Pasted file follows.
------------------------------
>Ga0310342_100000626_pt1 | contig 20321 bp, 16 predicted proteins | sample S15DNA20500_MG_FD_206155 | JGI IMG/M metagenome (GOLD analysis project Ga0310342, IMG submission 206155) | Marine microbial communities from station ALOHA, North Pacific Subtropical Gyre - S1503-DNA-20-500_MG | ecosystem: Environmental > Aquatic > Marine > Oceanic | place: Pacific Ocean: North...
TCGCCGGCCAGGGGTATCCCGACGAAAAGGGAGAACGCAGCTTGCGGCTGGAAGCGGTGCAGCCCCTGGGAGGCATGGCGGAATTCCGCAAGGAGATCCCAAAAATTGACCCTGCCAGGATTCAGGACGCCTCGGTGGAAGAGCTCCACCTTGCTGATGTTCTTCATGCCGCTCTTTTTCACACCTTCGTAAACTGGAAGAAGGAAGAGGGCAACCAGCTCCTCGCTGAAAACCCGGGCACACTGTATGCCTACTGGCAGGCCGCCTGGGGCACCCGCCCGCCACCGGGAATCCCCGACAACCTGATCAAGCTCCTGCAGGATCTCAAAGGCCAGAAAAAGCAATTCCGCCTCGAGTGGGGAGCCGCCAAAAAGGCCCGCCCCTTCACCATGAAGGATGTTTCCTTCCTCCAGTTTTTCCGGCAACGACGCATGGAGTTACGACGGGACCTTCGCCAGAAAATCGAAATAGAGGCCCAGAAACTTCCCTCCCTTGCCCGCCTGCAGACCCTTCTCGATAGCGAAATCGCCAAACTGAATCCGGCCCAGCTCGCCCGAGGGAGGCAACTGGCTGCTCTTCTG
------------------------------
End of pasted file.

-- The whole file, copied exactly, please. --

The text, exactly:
>Ga0310342_100000626_pt1 | contig 20321 bp, 16 predicted proteins | sample S15DNA20500_MG_FD_206155 | JGI IMG/M metagenome (GOLD analysis project Ga0310342, IMG submission 206155) | Marine microbial communities from station ALOHA, North Pacific Subtropical Gyre - S1503-DNA-20-500_MG | ecosystem: Environmental > Aquatic > Marine > Oceanic | place: Pacific Ocean: North...
TCGCCGGCCAGGGGTATCCCGACGAAAAGGGAGAACGCAGCTTGCGGCTGGAAGCGGTGCAGCCCCTGGGAGGCATGGCGGAATTCCGCAAGGAGATCCCAAAAATTGACCCTGCCAGGATTCAGGACGCCTCGGTGGAAGAGCTCCACCTTGCTGATGTTCTTCATGCCGCTCTTTTTCACACCTTCGTAAACTGGAAGAAGGAAGAGGGCAACCAGCTCCTCGCTGAAAACCCGGGCACACTGTATGCCTACTGGCAGGCCGCCTGGGGCACCCGCCCGCCACCGGGAATCCCCGACAACCTGATCAAGCTCCTGCAGGATCTCAAAGGCCAGAAAAAGCAATTCCGCCTCGAGTGGGGAGCCGCCAAAAAGGCCCGCCCCTTCACCATGAAGGATGTTTCCTTCCTCCAGTTTTTCCGGCAACGACGCATGGAGTTACGACGGGACCTTCGCCAGAAAATCGAAATAGAGGCCCAGAAACTTCCCTCCCTTGCCCGCCTGCAGACCCTTCTCGATAGCGAAATCGCCAAACTGAATCCGGCCCAGCTCGCCCGAGGGAGGCAACTGGCTGCTCTTCTG